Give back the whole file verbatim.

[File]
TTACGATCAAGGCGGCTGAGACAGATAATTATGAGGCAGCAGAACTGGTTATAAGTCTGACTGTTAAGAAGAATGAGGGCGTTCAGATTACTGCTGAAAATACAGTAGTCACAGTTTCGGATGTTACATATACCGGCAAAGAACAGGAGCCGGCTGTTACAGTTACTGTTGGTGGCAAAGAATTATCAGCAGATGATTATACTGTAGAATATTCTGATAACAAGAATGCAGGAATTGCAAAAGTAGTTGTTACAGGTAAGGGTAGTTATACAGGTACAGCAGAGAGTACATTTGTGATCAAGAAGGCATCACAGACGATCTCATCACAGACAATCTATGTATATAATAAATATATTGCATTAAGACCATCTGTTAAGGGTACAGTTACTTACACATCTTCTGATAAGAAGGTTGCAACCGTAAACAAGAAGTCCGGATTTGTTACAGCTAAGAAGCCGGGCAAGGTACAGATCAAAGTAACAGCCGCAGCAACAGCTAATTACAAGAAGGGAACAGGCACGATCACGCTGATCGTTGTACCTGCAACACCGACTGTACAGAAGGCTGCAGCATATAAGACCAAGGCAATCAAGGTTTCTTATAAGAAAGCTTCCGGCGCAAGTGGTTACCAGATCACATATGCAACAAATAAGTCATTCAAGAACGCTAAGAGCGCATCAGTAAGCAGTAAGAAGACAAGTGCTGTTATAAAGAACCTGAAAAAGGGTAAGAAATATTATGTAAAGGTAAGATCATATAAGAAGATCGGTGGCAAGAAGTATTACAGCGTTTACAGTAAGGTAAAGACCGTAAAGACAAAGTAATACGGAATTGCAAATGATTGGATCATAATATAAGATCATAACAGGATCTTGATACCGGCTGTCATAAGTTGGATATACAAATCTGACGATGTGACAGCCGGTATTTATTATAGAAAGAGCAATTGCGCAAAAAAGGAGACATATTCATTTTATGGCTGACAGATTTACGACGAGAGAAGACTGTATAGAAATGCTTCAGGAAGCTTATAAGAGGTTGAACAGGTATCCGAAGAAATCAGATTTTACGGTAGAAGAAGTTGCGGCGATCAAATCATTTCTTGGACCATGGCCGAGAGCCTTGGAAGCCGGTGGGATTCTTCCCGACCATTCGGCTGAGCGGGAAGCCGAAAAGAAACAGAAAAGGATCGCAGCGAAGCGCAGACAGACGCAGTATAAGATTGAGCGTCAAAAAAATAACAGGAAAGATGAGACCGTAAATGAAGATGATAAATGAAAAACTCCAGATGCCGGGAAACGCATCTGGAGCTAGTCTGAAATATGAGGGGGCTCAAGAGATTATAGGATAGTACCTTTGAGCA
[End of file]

TTACGATCAAGGCGGCTGAGACAGATAATTATGAGGCAGCAGAACTGGTTATAAGTCTGACTGTTAAGAAGAATGAGGGCGTTCAGATTACTGCTGAAAATACAGTAGTCACAGTTTCGGATGTTACATATACCGGCAAAGAACAGGAGCCGGCTGTTACAGTTACTGTTGGTGGCAAAGAATTATCAGCAGATGATTATACTGTAGAATATTCTGATAACAAGAATGCAGGAATTGCAAAAGTAGTTGTTACAGGTAAGGGTAGTTATACAGGTACAGCAGAGAGTACATTTGTGATCAAGAAGGCATCACAGACGATCTCATCACAGACAATCTATGTATATAATAAATATATTGCATTAAGACCATCTGTTAAGGGTACAGTTACTTACACATCTTCTGATAAGAAGGTTGCAACCGTAAACAAGAAGTCCGGATTTGTTACAGCTAAGAAGCCGGGCAAGGTACAGATCAAAGTAACAGCCGCAGCAACAGCTAATTACAAGAAGGGAACAGGCACGATCACGCTGATCGTTGTACCTGCAACACCGACTGTACAGAAGGCTGCAGCATATAAGACCAAGGCAATCAAGGTTTCTTATAAGAAAGCTTCCGGCGCAAGTGGTTACCAGATCACATATGCAACAAATAAGTCATTCAAGAACGCTAAGAGCGCATCAGTAAGCAGTAAGAAGACAAGTGCTGTTATAAAGAACCTGAAAAAGGGTAAGAAATATTATGTAAAGGTAAGATCATATAAGAAGATCGGTGGCAAGAAGTATTACAGCGTTTACAGTAAGGTAAAGACCGTAAAGACAAAGTAATACGGAATTGCAAATGATTGGATCATAATATAAGATCATAACAGGATCTTGATACCGGCTGTCATAAGTTGGATATACAAATCTGACGATGTGACAGCCGGTATTTATTATAGAAAGAGCAATTGCGCAAAAAAGGAGACATATTCATTTTATGGCTGACAGATTTACGACGAGAGAAGACTGTATAGAAATGCTTCAGGAAGCTTATAAGAGGTTGAACAGGTATCCGAAGAAATCAGATTTTACGGTAGAAGAAGTTGCGGCGATCAAATCATTTCTTGGACCATGGCCGAGAGCCTTGGAAGCCGGTGGGATTCTTCCCGACCATTCGGCTGAGCGGGAAGCCGAAAAGAAACAGAAAAGGATCGCAGCGAAGCGCAGACAGACGCAGTATAAGATTGAGCGTCAAAAAAATAACAGGAAAGATGAGACCGTAAATGAAGATGATAAATGAAAAACTCCAGATGCCGGGAAACGCATCTGGAGCTAGTCTGAAATATGAGGGGGCTCAAGAGATTATAGGATAGTACCTTTGAGCA